AAFP-ACP Guideline Looks At Drug Treatment Of Dementia
Country of origin: USA
Click for Full Details: www.annals.orgA new clinical practice guideline on pharmacological treatment of dementia has been issued from the American Academy of Family Physicians and the American College of Physicians, or ACP. The guideline appears in Annals of Internal Medicine. The types of dementia covered in the guideline include dementia related to Alzheimer's disease and vascular dementia.
The guideline was developed under the auspices of the AAFP Commission on Science.
"With the aging population in the United States, dementia has become an important public health problem," the guideline notes. "The prevalence of Alzheimer's disease is projected to quadruple in the next 50 years to 1 in 45 Americans. In addition, the long duration, caregiver burden and costs associated with providing care contribute to making dementia a major health care problem."
The AAFP-ACP guideline panel reviewed the medical literature and found limited evidence regarding the effectiveness of the five approved drugs in regard to these outcomes: cognition, global function, behavior/mood, and quality of life/activities of daily living. The five drugs are the cholinesterase inhibitors donepezil (Aricept), galantamine (Nivalin, Razadyne, Reminyl), rivastigmine (Exelon) and tacrine, and the neuropeptide-modifying agent memantine (Namenda).
The guideline panel found that some clinical trials showed statistically significant improvements in dementia patients treated with one or another of these medications. The problem is that "those improvements often weren't clinically significant," says panelist Kenneth Schellhase, M.D., M.P.H., director of research and assistant professor in the family and community medicine department at the Medical College of Wisconsin, Milwaukee. Schellhase was a member of the AAFP Commission on Science when he was appointed to the panel.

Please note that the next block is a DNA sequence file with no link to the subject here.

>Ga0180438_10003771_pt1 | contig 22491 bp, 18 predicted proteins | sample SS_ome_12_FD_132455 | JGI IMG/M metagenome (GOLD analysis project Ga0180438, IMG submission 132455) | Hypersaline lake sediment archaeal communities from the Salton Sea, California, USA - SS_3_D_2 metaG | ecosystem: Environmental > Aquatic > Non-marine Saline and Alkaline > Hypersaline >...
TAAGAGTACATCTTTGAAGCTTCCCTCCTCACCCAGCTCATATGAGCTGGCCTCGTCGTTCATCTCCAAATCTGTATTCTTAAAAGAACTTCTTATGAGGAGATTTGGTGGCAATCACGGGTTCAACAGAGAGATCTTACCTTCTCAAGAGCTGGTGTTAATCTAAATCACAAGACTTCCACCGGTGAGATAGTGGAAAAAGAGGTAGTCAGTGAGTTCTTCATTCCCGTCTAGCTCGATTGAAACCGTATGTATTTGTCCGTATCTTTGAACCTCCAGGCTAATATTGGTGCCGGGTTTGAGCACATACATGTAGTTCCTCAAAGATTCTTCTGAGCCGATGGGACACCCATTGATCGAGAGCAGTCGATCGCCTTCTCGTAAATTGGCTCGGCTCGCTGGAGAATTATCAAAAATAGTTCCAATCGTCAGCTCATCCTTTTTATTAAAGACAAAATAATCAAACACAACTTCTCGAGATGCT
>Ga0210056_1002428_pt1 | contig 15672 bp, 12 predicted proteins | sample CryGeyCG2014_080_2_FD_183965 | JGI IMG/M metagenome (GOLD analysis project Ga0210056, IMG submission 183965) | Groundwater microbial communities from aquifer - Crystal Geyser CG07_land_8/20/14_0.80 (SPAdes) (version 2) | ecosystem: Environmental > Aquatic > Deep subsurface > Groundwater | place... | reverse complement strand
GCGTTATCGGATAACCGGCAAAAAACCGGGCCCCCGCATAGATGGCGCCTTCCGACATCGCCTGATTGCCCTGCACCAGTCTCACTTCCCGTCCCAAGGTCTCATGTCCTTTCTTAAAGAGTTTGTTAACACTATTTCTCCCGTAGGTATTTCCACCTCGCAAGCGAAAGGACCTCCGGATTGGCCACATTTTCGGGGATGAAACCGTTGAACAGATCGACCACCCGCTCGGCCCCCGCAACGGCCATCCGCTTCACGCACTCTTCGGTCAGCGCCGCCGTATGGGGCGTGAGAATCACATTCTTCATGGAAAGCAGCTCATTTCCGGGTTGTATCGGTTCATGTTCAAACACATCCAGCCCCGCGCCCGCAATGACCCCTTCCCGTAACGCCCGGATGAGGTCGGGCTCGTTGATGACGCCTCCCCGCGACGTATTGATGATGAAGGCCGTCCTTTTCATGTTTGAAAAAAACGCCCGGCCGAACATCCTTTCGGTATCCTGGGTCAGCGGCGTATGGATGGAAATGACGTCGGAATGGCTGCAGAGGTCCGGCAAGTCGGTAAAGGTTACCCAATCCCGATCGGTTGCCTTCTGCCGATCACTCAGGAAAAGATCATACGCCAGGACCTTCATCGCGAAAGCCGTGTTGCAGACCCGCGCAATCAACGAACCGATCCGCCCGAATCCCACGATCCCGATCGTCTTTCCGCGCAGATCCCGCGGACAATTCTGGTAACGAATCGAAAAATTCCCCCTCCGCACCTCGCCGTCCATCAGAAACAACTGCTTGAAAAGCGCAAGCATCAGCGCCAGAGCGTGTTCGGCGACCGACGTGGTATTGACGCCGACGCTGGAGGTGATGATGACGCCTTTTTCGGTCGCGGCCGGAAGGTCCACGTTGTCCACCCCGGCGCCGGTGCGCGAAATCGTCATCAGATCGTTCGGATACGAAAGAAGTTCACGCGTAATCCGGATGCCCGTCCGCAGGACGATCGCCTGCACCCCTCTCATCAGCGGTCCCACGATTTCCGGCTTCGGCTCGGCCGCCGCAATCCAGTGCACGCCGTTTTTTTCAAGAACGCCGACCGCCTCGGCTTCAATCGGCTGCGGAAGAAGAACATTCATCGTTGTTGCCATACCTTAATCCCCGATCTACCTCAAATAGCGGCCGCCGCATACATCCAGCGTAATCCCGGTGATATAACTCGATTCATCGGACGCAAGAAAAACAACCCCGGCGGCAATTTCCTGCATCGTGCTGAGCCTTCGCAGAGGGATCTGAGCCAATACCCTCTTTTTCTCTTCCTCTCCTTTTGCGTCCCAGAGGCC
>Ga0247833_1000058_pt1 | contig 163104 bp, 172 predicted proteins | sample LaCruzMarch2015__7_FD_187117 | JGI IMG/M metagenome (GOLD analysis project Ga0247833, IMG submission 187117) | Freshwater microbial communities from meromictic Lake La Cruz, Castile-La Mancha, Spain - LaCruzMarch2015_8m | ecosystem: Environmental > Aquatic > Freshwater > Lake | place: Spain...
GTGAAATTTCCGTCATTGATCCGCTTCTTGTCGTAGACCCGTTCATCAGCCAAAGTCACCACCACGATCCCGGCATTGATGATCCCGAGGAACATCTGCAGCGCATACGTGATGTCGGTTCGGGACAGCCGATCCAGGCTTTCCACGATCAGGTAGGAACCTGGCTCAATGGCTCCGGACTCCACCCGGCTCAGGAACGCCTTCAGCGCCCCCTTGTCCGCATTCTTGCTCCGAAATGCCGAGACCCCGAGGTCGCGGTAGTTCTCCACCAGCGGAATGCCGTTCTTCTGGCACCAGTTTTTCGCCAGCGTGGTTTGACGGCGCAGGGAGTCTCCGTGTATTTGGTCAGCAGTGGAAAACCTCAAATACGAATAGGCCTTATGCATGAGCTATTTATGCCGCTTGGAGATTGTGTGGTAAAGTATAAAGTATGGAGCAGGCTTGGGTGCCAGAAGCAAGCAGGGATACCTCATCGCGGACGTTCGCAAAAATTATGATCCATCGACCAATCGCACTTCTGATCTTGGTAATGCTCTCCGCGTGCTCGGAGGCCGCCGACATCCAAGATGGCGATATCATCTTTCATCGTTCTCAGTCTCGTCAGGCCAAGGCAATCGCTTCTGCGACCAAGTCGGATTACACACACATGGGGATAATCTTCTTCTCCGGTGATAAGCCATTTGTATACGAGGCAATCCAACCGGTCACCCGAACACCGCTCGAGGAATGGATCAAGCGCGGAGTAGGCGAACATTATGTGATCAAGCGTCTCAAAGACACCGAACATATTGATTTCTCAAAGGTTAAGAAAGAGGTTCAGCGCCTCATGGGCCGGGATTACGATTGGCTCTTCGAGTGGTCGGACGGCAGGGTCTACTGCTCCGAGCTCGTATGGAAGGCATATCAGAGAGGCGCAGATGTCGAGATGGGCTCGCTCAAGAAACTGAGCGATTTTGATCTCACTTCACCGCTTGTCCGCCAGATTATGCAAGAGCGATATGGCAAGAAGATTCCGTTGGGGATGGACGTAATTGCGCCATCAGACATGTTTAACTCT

"The magnitude of improvement in those trials often was so small that patients or their caregivers may not be interested in exposing the patient to the potential side effects of the drug for such a modest benefit," Schellhase says. "And for patients and doctors who do choose a trial of therapy, there is little evidence to guide the duration of treatment."
? Clinicians should base the decision to initiate a trial of therapy with a cholinesterase inhibitor or memantine on individualised assessment.
? Clinicians should base the choice of pharmacological agents on tolerability, adverse effect profile, ease of use and cost of medication. The evidence is insufficient to compare the effectiveness of different pharmacological agents for the treatment of dementia.
? There is an urgent need for further research on the clinical effectiveness of pharmacological management of dementias.
The guideline also issues an urgent call for more research. That research should further evaluate the effectiveness of drug therapy and assess whether treatment affects outcomes such as institutionalisation. In particular, it should look at the appropriate duration of therapy, provide head-to-head drug comparisons and test combination therapy.
Click for Full Details: www.annals.org
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